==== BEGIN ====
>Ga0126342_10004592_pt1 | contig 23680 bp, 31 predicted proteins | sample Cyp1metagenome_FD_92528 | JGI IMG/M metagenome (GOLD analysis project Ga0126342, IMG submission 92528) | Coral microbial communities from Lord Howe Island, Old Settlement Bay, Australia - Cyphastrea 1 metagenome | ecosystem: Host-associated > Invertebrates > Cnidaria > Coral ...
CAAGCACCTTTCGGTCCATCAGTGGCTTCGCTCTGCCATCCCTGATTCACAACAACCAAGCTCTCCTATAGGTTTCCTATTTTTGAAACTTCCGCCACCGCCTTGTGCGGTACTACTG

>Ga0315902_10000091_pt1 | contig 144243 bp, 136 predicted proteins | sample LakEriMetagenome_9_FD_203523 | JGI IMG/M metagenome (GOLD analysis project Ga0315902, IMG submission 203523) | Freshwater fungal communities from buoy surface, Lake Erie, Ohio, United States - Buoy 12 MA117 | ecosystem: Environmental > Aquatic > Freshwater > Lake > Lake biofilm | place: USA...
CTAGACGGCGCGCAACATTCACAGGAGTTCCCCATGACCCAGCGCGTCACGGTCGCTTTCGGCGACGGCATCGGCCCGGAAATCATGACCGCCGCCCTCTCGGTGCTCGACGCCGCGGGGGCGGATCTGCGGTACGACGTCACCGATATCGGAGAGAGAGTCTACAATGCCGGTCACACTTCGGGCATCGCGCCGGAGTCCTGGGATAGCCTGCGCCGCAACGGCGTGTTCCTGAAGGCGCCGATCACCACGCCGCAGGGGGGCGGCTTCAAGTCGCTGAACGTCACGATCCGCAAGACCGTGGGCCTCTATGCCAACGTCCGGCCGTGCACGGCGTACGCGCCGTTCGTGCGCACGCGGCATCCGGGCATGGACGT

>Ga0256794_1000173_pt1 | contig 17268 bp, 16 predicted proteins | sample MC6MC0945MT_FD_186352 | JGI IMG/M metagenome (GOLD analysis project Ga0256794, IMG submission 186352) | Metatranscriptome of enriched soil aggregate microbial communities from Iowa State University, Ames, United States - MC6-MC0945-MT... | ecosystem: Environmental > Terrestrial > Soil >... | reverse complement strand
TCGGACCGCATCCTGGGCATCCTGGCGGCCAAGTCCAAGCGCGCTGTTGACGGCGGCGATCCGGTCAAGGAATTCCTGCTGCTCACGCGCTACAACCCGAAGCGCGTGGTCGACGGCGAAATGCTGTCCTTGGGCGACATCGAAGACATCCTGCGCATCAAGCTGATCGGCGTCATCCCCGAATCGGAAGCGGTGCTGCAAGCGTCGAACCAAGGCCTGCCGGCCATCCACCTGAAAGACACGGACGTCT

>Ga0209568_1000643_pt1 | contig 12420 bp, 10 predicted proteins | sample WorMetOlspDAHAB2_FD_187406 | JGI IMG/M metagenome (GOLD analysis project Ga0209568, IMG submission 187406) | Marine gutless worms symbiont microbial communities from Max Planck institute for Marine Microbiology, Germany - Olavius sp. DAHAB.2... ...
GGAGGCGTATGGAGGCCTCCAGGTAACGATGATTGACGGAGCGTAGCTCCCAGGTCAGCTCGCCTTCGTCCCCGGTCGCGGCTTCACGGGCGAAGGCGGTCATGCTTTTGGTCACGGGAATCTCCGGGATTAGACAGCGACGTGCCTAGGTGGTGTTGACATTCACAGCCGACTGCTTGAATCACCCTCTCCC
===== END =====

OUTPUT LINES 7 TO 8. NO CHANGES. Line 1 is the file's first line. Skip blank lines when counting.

>Ga0209568_1000643_pt1 | contig 12420 bp, 10 predicted proteins | sample WorMetOlspDAHAB2_FD_187406 | JGI IMG/M metagenome (GOLD analysis project Ga0209568, IMG submission 187406) | Marine gutless worms symbiont microbial communities from Max Planck institute for Marine Microbiology, Germany - Olavius sp. DAHAB.2... ...
GGAGGCGTATGGAGGCCTCCAGGTAACGATGATTGACGGAGCGTAGCTCCCAGGTCAGCTCGCCTTCGTCCCCGGTCGCGGCTTCACGGGCGAAGGCGGTCATGCTTTTGGTCACGGGAATCTCCGGGATTAGACAGCGACGTGCCTAGGTGGTGTTGACATTCACAGCCGACTGCTTGAATCACCCTCTCCC